Duane Michals emphatically defines himself by what he is not, saying first and foremost that he is not a photographer. “I am an expressionist and by that I mean I’m not a photographer or a writer or a painter or a tap dancer, but rather someone who expresses himself according to his needs.”
Michals repeatedly emphasizes the importance of capturing not the appearance of a situation, but the experience, not how it looks, but how it feels. Photography should not be reading about an emotion, but feeling it oneself. He says, “To photograph reality is to photograph nothing.”
Born in 1932 in McKeesport, Pennsylvania, Michals graduated from the University of Denver with a B.A. in 1953, and since that time his awards and accomplishments are almost too numerous to count. After college, Michals began working as a magazine designer, then, during a trip to Russia, started taking pictures. As a photographer, Michals entered a world in which the medium was dominated by documentary and portraiture. Michals’ interests in photography lay elsewhere.
Influenced more by poetry and painting than other photographers, his exhibitions featured narratives, told in a sequence of shots. Radical at the time, Michals said that at his first show at the Underground Gallery in New York City in 1963, half the people walked out. Since that time, his work has been shown in twenty countries, and is collected in forty-one museums in twenty-three states and twenty-eight museums abroad. He holds an honorary doctorate from The Art Institute of Boston and one in Bratislava.
Michals never learned traditional photographic methods, and that lack of education has contributed, he believes, to his success. In his own words, he never had to “unlearn” anything and was therefore always free to be different. He was the first photographer to use double exposure, and often altered the images with paint and writing to further enhance the images. In an interview, Michals compared most photographers to newspaper reporters, content to remain impassionate eyes, and himself to a short-story writer: one who carefully and self-consciously shapes the image being captured.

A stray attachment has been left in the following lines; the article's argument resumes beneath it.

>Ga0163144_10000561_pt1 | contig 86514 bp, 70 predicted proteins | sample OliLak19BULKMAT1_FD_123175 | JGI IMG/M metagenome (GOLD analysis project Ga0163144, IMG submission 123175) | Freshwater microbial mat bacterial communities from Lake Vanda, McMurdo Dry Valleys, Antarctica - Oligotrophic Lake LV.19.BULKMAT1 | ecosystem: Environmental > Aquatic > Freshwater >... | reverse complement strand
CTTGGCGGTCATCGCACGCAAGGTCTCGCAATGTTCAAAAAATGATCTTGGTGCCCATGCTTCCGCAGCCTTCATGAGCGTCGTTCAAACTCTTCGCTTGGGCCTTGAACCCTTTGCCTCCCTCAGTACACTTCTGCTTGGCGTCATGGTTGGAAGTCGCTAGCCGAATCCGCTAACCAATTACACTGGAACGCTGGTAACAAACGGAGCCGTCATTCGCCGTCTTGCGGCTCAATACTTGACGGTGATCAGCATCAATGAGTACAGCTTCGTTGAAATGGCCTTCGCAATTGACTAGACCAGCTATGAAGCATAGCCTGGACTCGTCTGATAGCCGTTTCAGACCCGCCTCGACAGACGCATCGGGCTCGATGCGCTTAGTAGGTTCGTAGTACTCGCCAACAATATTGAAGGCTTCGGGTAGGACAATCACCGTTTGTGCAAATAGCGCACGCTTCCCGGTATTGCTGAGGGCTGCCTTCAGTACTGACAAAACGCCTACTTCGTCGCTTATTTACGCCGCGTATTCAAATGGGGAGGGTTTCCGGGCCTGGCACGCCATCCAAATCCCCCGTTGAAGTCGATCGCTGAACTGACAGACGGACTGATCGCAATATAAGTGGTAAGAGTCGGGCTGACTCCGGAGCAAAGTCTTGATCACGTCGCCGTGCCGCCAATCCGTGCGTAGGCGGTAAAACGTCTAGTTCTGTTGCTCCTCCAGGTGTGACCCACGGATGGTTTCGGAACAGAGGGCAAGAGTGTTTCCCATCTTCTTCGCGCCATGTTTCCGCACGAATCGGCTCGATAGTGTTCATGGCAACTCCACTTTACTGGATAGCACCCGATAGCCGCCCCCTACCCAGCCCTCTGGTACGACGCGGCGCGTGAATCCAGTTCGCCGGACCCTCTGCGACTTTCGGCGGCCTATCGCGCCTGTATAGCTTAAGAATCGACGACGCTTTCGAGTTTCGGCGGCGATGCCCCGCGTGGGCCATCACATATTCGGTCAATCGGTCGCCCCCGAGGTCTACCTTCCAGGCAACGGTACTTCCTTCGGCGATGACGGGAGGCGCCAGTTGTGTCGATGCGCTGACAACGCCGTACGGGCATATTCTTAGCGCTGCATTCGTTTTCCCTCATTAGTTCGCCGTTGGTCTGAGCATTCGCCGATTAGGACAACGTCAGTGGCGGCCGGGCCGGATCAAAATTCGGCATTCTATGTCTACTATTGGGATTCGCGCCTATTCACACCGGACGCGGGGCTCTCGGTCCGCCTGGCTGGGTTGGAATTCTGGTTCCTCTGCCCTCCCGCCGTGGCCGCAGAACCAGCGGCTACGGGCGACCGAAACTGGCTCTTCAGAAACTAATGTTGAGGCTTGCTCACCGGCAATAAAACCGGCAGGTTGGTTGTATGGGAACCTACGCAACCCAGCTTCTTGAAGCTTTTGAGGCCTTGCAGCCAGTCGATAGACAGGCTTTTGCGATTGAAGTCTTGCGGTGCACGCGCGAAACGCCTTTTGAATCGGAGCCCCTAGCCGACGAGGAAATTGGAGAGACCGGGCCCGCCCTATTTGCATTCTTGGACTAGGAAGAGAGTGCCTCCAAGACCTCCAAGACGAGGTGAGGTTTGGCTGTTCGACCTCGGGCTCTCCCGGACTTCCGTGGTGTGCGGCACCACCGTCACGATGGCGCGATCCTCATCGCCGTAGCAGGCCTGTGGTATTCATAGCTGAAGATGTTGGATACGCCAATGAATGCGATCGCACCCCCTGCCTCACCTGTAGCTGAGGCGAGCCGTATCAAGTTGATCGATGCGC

In interviews, he compares his artistic approach to Eastern religion, philosophy, quantum physics, painting, and, significantly, poetry. His 1996 book, Salute, Walt Whitman, is an homage documenting the poet’s influence on his life and work. Many of his photographs also reveal a Surrealist sentiment, juxtaposing disparate elements and layering several images on top of one another. The result is far from representational, but rather enters the world of the imagination, the world of dreams and nightmares, and the places where humans ask the most difficult questions about themselves. Michals’ explorations of the subconscious led not only to surrealist work of his own, but to appropriately experimental portraits of Surrealist masters Magritte and Joseph Cornell. Nevertheless, his work presses beyond questions of the subconscious to explore the realms of spirituality, the human condition, and life after death. His photographic sequence “The Human Condition” shows a man waiting for the subway gradually merging into a galaxy of stars. Michals says, “Since we spend more time not being than we do being, then I find not being utterly fascinating. In a universe of three trillion million years, we spend eighty years alive, a nanosecond of breath which is our consciousness, and we spend this time unexamined.”
He is particularly emphatic about the unexamined life when it comes to his contemporaries, particularly a group of photographers he refers to as “fartsters,” those more obsessed with the media and celebrity than questions of what it means to be alive. Michals is not interested in capturing a moment and letting it speak for itself, always believing there is something more, something deeper, in every situation.
“If we use observable fact to dictate what the possibilities of life are, then we are stuck with those that believe the earth was flat. It’s like saying when we shut off the radio, the music no longer exists because it only came from the tubes within.”
“You can’t go through life bowing your head and accepting what someone in supposed authority tells you. That’s being an automaton. The great marvel of being alive is that one does have the right to ask questions and be audacious in the questions.”
Please note: Content of biography is presented here as it was published in 2004.